Anchovy is a small, silver fish that swims in schools and forms a major part of the diet of larger fish.

Marine life off the West Coast, from Mexico up through Canada, inhabit the California Current. The cool, nutrient-rich water supports life from invisible phytoplankton to the economically important salmon, rockfish and Dungeness crab to the majestic orcas.

A new study led by the University of Washington finds that the animals’ ability to breathe in that water may be key to where and when they thrive. The open-access study, published May 15 in Science Advances, uses recent understanding of water breathability and historical data to explain population cycles of the northern anchovy. The results for this key species could apply to other species in the current.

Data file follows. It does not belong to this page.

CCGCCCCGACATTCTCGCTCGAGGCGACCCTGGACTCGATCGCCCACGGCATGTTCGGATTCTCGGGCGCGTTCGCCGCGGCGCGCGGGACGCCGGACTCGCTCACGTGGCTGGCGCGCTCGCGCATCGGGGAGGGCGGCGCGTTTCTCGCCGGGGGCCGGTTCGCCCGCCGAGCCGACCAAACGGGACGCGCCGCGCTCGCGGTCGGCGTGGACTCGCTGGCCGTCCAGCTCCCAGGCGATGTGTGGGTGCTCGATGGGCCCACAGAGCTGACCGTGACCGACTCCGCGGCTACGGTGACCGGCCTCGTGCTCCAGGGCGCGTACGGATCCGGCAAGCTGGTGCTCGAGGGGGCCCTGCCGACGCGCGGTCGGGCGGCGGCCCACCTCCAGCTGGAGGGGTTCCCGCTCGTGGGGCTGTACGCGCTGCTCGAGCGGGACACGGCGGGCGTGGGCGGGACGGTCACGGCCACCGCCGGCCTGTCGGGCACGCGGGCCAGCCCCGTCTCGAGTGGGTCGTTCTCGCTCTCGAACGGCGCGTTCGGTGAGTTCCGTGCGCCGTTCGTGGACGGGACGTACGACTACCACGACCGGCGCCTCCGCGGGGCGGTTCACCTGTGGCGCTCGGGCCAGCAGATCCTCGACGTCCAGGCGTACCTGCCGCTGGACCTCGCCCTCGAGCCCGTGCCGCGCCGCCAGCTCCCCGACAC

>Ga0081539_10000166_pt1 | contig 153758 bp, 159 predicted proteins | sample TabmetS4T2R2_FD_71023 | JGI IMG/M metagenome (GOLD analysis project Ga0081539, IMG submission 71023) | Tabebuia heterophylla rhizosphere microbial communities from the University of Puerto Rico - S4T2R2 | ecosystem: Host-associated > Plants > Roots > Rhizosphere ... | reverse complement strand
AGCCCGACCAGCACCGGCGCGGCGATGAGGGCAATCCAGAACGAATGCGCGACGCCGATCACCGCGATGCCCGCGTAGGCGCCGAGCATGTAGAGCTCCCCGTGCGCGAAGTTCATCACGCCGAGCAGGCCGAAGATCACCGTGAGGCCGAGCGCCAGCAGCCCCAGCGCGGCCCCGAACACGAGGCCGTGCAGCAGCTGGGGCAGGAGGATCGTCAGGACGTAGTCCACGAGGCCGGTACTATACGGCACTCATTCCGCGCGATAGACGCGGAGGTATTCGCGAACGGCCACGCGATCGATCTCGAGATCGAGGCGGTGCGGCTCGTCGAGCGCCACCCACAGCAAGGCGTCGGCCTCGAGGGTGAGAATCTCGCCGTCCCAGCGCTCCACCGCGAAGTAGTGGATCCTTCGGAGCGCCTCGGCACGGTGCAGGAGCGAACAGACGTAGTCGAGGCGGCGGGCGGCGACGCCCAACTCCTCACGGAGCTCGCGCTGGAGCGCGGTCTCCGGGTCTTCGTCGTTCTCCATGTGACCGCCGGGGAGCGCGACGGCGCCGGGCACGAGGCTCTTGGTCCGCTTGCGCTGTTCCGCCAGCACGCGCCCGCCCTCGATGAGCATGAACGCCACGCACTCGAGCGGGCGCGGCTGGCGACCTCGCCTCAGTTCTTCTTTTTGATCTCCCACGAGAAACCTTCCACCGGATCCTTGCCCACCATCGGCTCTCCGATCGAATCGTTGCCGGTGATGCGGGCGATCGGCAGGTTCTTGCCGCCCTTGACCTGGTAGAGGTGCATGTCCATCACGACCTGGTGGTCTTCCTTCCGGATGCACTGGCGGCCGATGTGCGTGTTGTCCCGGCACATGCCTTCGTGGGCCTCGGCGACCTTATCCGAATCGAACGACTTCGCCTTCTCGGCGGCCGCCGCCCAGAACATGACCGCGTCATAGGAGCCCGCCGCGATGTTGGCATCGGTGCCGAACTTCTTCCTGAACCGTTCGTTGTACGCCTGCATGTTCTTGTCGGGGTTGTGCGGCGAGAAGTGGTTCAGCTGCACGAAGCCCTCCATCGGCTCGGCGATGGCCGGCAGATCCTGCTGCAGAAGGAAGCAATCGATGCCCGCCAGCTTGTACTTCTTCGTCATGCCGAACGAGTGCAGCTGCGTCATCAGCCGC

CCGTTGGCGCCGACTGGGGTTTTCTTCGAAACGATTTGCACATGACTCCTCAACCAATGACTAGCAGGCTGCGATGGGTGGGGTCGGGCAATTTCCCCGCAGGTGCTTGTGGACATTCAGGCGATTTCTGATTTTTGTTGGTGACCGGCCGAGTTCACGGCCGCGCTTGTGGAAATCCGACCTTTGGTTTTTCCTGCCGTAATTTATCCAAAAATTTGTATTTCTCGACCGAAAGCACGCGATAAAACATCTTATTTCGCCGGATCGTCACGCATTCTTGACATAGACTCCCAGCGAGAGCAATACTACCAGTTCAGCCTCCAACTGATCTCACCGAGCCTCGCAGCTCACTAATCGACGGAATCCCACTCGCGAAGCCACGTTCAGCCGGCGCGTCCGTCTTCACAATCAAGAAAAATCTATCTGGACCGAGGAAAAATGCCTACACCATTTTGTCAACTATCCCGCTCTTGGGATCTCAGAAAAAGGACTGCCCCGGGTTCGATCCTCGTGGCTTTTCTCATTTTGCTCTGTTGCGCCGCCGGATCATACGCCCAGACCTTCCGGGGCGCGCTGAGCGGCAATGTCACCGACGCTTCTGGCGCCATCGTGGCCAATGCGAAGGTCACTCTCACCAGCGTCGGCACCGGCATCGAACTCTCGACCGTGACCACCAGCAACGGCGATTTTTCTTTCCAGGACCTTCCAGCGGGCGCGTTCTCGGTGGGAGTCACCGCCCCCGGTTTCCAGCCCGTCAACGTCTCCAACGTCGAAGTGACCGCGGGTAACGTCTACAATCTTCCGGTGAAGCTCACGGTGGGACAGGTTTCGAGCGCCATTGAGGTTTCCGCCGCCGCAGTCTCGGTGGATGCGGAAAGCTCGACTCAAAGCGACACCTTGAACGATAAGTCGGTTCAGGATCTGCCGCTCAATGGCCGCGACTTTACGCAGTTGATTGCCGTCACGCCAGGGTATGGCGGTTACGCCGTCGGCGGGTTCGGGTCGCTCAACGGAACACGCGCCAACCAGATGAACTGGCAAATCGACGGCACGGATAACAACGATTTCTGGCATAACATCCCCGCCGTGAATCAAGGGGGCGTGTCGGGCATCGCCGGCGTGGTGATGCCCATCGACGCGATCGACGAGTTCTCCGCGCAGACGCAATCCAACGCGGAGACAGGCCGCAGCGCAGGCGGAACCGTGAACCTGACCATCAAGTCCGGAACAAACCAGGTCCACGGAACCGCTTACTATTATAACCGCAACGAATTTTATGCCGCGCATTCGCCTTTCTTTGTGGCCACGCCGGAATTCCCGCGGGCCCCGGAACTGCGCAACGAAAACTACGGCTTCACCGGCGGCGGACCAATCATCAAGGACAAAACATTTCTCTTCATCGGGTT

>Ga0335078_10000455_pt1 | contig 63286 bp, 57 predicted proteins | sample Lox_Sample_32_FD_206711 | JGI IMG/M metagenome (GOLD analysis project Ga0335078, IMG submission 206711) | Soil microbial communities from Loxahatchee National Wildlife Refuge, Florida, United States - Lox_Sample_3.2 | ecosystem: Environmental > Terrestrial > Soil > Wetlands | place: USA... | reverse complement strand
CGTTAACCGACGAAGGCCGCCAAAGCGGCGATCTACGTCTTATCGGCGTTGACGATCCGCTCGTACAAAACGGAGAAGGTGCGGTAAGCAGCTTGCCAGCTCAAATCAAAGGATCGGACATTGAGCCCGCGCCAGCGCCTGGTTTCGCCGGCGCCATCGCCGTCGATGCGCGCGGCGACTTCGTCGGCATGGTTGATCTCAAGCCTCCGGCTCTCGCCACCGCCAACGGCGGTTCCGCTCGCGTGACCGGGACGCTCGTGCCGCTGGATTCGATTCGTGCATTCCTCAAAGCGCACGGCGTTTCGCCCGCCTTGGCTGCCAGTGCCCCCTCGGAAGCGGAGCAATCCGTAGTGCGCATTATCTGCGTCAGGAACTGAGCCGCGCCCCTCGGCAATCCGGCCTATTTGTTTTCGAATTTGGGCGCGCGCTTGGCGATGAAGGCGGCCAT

“If you’re worried about marine life off the west coast of North America, you’re worried about anchovies and other forage fish in the California Current. Ultimately it’s what underpins the food web,” said lead author Evan Howard, a UW postdoctoral researcher in the School of Oceanography.

The study shows that species respond to how breathable the water is — a combination of the oxygen levels in the water and the species’ oxygen needs, which are affected by water temperature. The anchovy historical data matches this pattern, and it suggests that the southern part of their range could be uninhabitable by 2100.

“This study is the first one that demonstrates on a timescale of decades that a species is responding in really close alignment with this metabolic index — how breathable the ocean in its habitat has become,” said senior author Curtis Deutsch, a UW associate professor of oceanography. “It adds a new, independent line of verification that species in the ocean are arranged in accordance with how breathable their habitats are.”

Read more at UW News »